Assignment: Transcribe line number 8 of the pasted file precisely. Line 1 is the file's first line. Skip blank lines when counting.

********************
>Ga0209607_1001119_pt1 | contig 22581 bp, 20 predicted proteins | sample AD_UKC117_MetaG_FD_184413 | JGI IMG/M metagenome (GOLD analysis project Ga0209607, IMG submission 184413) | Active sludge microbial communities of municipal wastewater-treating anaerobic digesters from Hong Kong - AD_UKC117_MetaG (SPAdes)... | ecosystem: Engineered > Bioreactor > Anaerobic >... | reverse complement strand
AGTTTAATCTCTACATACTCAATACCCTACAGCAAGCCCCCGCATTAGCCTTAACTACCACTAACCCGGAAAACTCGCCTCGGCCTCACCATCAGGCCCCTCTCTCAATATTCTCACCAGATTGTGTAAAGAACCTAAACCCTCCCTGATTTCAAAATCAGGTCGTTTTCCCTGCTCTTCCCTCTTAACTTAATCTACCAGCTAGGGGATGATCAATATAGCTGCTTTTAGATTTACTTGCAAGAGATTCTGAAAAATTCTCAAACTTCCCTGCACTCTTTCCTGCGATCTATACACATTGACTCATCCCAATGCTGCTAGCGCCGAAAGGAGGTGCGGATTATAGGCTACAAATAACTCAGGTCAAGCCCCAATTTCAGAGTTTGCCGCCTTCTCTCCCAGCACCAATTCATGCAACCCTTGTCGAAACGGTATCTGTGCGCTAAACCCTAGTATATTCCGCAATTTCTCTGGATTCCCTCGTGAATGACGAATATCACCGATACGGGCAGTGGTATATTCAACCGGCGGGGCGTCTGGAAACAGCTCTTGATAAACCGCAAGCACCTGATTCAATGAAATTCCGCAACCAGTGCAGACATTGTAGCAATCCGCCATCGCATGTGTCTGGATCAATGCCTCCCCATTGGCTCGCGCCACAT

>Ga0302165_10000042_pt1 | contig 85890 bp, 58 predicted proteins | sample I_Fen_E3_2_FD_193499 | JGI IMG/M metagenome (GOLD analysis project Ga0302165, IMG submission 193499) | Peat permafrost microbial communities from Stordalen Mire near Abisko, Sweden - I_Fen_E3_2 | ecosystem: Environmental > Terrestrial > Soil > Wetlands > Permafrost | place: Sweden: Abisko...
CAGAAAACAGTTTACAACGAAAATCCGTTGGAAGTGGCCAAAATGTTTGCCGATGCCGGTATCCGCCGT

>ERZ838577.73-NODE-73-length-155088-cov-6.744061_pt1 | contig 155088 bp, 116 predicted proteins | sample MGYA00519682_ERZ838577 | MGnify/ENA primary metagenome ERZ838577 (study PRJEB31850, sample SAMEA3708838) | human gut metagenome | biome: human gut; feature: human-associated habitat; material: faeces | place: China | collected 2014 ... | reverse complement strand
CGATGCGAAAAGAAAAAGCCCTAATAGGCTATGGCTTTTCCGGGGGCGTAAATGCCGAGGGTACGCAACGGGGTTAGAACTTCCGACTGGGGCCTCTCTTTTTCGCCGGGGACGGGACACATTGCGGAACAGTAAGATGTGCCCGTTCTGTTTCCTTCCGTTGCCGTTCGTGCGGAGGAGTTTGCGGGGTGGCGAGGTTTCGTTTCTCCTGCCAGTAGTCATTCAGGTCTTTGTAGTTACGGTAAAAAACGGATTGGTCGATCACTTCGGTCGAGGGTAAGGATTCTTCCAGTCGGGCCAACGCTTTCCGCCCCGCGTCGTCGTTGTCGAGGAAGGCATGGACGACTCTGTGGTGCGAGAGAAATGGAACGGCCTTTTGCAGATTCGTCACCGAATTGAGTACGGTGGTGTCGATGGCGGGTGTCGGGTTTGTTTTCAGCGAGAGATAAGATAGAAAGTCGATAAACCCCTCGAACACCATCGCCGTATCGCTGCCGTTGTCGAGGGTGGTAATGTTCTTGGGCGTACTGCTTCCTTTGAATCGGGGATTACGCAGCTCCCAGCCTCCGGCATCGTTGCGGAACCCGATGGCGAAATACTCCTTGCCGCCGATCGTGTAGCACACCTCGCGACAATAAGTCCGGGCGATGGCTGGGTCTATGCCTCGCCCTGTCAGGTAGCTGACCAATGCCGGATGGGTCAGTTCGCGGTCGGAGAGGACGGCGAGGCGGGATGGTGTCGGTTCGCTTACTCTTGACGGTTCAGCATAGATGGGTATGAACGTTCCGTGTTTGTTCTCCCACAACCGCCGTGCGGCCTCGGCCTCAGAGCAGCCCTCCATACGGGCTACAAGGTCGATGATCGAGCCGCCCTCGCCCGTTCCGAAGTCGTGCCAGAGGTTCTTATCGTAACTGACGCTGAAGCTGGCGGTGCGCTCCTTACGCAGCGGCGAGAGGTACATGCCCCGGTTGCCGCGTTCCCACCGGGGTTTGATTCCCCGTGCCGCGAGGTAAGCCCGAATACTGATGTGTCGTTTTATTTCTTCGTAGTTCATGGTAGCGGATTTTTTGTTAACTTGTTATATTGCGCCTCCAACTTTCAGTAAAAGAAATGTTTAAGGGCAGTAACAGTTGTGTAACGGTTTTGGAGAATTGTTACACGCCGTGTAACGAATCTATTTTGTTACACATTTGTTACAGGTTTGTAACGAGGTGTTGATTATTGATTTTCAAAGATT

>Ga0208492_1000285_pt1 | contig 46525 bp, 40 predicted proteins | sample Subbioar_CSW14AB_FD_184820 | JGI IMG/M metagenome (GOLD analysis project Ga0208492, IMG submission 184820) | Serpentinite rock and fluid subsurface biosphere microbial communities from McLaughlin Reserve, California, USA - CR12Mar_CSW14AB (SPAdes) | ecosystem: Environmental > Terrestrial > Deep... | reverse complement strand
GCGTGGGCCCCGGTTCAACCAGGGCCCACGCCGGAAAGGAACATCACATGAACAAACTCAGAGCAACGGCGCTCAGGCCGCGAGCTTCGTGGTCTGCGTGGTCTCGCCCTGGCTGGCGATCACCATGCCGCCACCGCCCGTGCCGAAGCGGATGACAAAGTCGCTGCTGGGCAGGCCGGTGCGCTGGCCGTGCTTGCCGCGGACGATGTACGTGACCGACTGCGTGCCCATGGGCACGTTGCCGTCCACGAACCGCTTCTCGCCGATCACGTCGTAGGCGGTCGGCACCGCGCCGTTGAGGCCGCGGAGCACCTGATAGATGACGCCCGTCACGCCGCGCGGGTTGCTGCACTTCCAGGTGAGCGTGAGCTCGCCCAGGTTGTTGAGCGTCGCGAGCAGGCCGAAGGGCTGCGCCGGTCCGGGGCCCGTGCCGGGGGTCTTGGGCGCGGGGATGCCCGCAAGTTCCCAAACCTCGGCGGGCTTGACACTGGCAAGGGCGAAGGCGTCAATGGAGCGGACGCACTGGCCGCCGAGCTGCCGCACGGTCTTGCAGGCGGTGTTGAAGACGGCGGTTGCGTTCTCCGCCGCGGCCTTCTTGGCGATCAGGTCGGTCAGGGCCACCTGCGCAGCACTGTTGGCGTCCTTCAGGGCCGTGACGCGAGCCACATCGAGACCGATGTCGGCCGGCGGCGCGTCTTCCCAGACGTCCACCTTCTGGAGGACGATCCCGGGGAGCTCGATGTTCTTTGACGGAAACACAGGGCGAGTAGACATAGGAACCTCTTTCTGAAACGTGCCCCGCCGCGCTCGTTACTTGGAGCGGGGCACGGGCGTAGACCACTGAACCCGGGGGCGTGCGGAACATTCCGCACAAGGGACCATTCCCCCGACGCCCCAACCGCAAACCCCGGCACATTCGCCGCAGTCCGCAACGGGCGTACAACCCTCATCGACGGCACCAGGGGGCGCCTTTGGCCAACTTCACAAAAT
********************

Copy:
GCGTGGGCCCCGGTTCAACCAGGGCCCACGCCGGAAAGGAACATCACATGAACAAACTCAGAGCAACGGCGCTCAGGCCGCGAGCTTCGTGGTCTGCGTGGTCTCGCCCTGGCTGGCGATCACCATGCCGCCACCGCCCGTGCCGAAGCGGATGACAAAGTCGCTGCTGGGCAGGCCGGTGCGCTGGCCGTGCTTGCCGCGGACGATGTACGTGACCGACTGCGTGCCCATGGGCACGTTGCCGTCCACGAACCGCTTCTCGCCGATCACGTCGTAGGCGGTCGGCACCGCGCCGTTGAGGCCGCGGAGCACCTGATAGATGACGCCCGTCACGCCGCGCGGGTTGCTGCACTTCCAGGTGAGCGTGAGCTCGCCCAGGTTGTTGAGCGTCGCGAGCAGGCCGAAGGGCTGCGCCGGTCCGGGGCCCGTGCCGGGGGTCTTGGGCGCGGGGATGCCCGCAAGTTCCCAAACCTCGGCGGGCTTGACACTGGCAAGGGCGAAGGCGTCAATGGAGCGGACGCACTGGCCGCCGAGCTGCCGCACGGTCTTGCAGGCGGTGTTGAAGACGGCGGTTGCGTTCTCCGCCGCGGCCTTCTTGGCGATCAGGTCGGTCAGGGCCACCTGCGCAGCACTGTTGGCGTCCTTCAGGGCCGTGACGCGAGCCACATCGAGACCGATGTCGGCCGGCGGCGCGTCTTCCCAGACGTCCACCTTCTGGAGGACGATCCCGGGGAGCTCGATGTTCTTTGACGGAAACACAGGGCGAGTAGACATAGGAACCTCTTTCTGAAACGTGCCCCGCCGCGCTCGTTACTTGGAGCGGGGCACGGGCGTAGACCACTGAACCCGGGGGCGTGCGGAACATTCCGCACAAGGGACCATTCCCCCGACGCCCCAACCGCAAACCCCGGCACATTCGCCGCAGTCCGCAACGGGCGTACAACCCTCATCGACGGCACCAGGGGGCGCCTTTGGCCAACTTCACAAAAT